t

American Society for the Prevention of Cruelty to Animals (FB and T)

• www.aspca.org

t

American Veterinary Medical Association (FB and T)

• www.avma.org/disaster t

Humane Society of the United States (FB and T)

• www.hsus.org

t

U.S. Environmental Protection Agency (FB and T)

• www.epa.gov/safewater t

U.S. Food and Drug Administration (FB and T)

• www.fda.gov

35

36

Federal Emergency Preparedness Resources

t

Centers for Disease Control and Prevention (CDC)

• www.cdc.gov (FB and T)

• www.flu.gov (T) t

Federal Emergency Management Agency (FEMA) (FB and T)

• www.fema.gov

• www.usfa.fema.gov (fire safety facts) (T) t

U.S. Fish and Wildlife Service (FB and T)

• www.fws.gov

t

U.S. Department of Homeland Security

• www.ready.gov (FB and T)

• www.dhhs.gov (FB and T) t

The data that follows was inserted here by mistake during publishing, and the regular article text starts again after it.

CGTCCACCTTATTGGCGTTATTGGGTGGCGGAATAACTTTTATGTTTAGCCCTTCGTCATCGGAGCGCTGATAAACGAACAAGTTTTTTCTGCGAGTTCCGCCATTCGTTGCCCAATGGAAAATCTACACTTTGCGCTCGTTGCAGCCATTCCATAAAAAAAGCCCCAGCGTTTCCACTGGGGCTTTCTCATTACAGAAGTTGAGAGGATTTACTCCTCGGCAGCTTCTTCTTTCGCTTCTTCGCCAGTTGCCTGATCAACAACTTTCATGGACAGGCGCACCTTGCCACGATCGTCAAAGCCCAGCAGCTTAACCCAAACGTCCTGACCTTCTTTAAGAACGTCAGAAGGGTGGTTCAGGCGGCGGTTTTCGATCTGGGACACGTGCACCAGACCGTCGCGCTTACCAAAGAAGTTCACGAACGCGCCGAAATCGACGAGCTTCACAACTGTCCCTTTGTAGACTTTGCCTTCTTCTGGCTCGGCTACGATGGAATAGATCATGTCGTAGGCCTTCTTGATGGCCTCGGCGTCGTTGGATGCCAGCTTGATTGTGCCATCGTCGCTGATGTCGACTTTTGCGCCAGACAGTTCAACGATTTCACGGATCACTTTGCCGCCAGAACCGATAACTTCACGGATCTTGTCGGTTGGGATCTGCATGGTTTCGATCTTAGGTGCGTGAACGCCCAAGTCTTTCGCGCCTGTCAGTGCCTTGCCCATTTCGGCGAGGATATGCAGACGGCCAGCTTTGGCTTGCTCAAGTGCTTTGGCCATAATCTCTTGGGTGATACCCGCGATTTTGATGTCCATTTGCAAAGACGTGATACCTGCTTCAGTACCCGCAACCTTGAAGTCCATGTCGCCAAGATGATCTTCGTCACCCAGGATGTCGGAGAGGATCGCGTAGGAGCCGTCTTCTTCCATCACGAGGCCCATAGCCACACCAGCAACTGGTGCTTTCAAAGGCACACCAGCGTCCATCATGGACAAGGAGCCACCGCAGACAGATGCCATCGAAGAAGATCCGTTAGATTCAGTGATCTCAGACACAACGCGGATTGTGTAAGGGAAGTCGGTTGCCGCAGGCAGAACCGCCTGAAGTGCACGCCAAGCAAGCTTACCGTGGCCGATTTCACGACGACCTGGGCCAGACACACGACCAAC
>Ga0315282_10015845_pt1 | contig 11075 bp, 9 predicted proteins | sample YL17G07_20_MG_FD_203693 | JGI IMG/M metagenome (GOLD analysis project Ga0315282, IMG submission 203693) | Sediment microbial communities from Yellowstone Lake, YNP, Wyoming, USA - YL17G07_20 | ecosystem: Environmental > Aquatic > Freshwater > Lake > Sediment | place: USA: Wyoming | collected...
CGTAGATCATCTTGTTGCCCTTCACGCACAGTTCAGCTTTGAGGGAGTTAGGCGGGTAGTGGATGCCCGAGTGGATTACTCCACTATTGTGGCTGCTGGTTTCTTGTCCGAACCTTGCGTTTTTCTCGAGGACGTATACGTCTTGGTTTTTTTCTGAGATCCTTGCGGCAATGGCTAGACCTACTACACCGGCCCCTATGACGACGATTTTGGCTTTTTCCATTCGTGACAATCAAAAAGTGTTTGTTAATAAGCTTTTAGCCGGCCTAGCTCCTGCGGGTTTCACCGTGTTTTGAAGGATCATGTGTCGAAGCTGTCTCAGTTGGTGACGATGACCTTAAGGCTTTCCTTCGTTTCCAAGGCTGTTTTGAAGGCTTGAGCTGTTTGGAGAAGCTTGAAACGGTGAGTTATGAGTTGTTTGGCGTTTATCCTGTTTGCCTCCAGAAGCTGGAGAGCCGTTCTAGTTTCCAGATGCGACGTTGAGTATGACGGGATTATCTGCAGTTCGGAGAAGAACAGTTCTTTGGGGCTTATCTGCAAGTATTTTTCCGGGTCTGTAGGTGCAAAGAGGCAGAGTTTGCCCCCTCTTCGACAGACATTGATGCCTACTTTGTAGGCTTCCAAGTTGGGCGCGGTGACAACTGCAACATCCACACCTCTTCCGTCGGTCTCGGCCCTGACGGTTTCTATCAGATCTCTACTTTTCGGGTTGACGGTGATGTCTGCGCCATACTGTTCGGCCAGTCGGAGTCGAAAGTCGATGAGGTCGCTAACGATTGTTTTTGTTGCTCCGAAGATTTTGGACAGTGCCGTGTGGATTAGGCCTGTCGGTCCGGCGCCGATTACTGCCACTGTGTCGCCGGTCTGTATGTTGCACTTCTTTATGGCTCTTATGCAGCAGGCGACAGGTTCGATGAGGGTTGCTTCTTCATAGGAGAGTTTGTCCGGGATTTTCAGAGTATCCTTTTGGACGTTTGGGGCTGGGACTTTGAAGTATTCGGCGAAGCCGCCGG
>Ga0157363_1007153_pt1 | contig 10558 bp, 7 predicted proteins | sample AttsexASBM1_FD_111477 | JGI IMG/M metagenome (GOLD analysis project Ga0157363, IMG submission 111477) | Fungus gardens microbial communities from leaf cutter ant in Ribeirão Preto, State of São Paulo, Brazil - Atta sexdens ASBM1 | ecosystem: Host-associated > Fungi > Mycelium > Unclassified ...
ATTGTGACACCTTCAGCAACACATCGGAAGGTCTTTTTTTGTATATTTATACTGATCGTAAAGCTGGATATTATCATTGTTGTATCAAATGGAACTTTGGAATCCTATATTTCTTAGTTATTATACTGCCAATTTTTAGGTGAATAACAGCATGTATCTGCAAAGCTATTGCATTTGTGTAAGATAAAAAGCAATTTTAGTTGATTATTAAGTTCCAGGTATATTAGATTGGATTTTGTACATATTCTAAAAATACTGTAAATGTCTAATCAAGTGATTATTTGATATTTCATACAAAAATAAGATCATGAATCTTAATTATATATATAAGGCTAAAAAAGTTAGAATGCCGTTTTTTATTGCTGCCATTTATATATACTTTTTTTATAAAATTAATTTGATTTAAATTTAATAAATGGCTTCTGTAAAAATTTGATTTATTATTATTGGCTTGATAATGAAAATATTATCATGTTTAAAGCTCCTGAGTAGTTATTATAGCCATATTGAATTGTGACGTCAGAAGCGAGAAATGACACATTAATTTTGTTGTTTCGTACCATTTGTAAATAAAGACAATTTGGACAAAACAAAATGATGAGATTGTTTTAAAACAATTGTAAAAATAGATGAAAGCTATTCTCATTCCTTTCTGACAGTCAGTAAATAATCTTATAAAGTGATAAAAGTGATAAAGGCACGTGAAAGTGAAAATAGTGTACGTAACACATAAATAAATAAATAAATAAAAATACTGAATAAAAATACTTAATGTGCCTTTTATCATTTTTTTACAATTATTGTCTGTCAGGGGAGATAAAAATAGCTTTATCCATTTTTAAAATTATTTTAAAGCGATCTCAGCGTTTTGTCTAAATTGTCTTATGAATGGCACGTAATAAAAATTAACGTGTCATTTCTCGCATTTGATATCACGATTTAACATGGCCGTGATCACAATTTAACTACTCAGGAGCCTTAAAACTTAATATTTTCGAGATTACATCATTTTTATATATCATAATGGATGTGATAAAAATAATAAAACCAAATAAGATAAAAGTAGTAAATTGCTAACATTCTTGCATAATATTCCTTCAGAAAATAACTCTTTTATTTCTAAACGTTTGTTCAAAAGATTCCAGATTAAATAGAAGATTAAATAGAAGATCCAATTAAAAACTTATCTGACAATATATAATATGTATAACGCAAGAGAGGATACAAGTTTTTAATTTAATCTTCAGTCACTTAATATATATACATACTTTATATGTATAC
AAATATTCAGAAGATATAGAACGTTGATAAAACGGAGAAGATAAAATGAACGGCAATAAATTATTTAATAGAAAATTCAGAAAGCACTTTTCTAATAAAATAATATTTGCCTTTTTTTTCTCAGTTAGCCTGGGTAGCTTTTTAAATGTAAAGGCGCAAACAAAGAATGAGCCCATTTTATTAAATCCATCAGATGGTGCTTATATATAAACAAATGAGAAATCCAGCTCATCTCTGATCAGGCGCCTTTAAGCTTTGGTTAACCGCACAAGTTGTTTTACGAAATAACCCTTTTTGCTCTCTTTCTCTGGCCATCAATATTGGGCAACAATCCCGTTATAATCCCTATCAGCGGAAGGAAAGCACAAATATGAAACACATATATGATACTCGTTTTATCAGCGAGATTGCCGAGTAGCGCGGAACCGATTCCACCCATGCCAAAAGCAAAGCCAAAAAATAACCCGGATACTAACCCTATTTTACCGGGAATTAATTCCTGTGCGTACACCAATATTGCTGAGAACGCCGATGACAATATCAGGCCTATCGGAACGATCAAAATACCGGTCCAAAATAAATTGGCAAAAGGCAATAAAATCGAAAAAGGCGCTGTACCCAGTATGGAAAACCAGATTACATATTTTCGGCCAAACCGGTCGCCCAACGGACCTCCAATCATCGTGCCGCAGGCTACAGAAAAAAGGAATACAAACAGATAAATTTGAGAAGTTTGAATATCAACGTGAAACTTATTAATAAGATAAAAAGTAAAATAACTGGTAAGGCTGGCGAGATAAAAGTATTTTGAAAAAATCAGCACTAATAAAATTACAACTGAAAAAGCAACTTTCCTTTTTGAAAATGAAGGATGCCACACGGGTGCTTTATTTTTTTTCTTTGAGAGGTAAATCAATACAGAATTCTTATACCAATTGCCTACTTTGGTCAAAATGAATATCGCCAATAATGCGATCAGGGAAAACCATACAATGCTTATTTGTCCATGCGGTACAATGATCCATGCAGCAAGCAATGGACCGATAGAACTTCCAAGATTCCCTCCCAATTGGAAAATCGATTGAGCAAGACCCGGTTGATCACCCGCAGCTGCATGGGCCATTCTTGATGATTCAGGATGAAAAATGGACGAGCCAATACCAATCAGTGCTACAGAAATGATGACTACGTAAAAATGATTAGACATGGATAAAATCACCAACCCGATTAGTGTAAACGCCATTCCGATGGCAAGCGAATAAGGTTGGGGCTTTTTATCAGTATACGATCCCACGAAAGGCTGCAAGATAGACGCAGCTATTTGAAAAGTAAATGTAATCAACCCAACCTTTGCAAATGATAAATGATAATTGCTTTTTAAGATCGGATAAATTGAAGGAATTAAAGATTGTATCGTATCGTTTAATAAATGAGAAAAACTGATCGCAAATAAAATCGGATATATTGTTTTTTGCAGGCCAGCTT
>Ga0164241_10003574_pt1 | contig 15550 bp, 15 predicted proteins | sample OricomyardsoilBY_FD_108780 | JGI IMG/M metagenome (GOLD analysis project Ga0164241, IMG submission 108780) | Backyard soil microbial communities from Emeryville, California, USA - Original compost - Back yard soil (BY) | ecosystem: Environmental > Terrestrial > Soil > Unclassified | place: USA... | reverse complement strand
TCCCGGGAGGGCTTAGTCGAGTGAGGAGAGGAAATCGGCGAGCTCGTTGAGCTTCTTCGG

World Health Organization (FB and T)

• www.who.int t

Google Flu Trends

• Google.org/flutrends

National Disaster Relief Organizations

t

American Red Cross (FB and T)

• www.redcross.org

t

United Way (FB and T)

• www.unitedway.org t

Salvation Army (FB and T)

• www.salvationarmyusa.org

t

Serve Alabama (FB and T)

• www.servealabama.gov

Travel and Weather

t

Centers for Disease Control and Prevention (FB and T)

• www.cdc.gov/travel t

National Hurricane Center (FB and T)

• www.nhc.noaa.gov

t

National Weather Service (FB and T)

• www.weather.gov

t

Alabama SAF-T-NET

• www.Alabamasaftnet.com

t

Road Conditions, Alabama (FB and T)

• www.dot.state.al.us

Phone Numbers

211

(Provides emergency preparedness information in most major Alabama cities.)